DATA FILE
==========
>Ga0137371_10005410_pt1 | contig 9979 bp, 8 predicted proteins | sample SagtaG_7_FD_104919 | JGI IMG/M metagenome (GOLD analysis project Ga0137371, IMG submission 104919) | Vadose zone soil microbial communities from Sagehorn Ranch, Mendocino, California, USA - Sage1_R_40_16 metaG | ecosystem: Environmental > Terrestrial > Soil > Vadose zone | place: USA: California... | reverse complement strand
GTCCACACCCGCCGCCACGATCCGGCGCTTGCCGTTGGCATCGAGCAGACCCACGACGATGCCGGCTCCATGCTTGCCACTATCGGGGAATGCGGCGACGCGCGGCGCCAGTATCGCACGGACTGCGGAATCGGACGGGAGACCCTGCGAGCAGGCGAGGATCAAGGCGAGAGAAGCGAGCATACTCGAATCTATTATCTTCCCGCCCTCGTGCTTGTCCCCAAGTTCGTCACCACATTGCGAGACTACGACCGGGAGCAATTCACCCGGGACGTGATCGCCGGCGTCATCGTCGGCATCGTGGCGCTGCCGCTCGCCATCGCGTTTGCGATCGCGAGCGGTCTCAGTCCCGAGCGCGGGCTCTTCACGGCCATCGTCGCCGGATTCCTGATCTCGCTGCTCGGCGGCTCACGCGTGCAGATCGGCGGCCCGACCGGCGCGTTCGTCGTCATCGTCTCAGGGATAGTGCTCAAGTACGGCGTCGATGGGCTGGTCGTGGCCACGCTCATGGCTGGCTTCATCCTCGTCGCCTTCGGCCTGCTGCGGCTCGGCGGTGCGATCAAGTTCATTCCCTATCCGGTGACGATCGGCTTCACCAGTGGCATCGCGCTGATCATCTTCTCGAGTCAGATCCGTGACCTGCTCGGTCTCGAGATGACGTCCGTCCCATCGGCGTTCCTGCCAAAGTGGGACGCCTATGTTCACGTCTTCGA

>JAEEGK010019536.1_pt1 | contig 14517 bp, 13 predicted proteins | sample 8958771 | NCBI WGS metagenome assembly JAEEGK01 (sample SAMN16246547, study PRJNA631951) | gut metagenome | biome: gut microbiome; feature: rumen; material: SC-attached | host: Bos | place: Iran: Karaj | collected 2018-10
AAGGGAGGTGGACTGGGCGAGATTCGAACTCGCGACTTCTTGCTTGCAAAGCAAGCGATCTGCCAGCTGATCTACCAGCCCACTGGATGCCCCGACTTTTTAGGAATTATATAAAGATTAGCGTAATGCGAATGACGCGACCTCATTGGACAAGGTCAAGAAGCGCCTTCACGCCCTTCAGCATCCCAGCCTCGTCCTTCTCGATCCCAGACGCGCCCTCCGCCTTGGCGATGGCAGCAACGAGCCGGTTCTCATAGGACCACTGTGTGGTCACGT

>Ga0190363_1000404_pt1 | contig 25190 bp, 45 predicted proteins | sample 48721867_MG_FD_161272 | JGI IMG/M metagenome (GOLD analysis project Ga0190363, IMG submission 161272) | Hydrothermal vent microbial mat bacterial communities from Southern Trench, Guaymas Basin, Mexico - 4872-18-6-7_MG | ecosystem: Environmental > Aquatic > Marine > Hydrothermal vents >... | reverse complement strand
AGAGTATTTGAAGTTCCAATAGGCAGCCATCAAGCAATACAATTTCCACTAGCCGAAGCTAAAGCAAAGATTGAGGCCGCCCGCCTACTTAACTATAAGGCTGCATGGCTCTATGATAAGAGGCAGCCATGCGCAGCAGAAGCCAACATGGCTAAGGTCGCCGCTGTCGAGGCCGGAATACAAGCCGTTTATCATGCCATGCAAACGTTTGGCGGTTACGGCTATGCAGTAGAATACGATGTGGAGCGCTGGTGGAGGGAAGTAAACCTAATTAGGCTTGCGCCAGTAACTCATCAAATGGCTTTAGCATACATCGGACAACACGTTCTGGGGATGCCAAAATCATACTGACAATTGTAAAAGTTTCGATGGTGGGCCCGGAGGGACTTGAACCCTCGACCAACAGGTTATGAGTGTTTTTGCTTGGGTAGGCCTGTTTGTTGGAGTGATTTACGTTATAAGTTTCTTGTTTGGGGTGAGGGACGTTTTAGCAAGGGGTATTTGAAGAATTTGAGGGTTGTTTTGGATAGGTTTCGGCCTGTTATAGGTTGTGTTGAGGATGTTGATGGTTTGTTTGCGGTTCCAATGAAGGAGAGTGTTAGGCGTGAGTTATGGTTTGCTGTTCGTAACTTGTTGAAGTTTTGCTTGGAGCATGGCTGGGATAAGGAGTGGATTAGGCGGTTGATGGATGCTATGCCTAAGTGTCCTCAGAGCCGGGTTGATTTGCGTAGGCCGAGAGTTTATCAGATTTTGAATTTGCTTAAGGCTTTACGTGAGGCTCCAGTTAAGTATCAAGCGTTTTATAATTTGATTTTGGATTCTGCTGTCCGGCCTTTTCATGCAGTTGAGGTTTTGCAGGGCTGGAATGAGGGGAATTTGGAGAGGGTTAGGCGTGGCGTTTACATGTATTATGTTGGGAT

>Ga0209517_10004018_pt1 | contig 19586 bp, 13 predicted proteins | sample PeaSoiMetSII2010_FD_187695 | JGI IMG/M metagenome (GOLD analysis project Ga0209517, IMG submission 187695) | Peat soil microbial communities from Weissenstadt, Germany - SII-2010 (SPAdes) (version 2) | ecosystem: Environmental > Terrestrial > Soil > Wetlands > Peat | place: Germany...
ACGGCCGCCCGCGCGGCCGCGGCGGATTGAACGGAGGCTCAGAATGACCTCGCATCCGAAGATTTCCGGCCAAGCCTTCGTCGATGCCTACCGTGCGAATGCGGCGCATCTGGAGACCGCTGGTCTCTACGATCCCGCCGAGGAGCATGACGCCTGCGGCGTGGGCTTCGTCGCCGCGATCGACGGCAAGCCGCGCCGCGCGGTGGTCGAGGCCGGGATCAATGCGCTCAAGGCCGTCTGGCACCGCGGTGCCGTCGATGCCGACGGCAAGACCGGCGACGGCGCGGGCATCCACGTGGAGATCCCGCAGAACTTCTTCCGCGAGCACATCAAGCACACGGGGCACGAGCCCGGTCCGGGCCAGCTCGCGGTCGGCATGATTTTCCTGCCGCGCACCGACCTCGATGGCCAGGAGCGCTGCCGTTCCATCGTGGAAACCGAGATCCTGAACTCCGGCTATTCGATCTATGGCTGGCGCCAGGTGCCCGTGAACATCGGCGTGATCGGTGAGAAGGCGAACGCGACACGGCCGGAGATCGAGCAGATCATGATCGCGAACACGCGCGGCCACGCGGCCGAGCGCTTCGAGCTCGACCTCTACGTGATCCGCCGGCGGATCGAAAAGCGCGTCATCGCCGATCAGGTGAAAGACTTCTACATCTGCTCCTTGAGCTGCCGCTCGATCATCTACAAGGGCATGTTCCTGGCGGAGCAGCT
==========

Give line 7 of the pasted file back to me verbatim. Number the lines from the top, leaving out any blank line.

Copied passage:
>Ga0209517_10004018_pt1 | contig 19586 bp, 13 predicted proteins | sample PeaSoiMetSII2010_FD_187695 | JGI IMG/M metagenome (GOLD analysis project Ga0209517, IMG submission 187695) | Peat soil microbial communities from Weissenstadt, Germany - SII-2010 (SPAdes) (version 2) | ecosystem: Environmental > Terrestrial > Soil > Wetlands > Peat | place: Germany...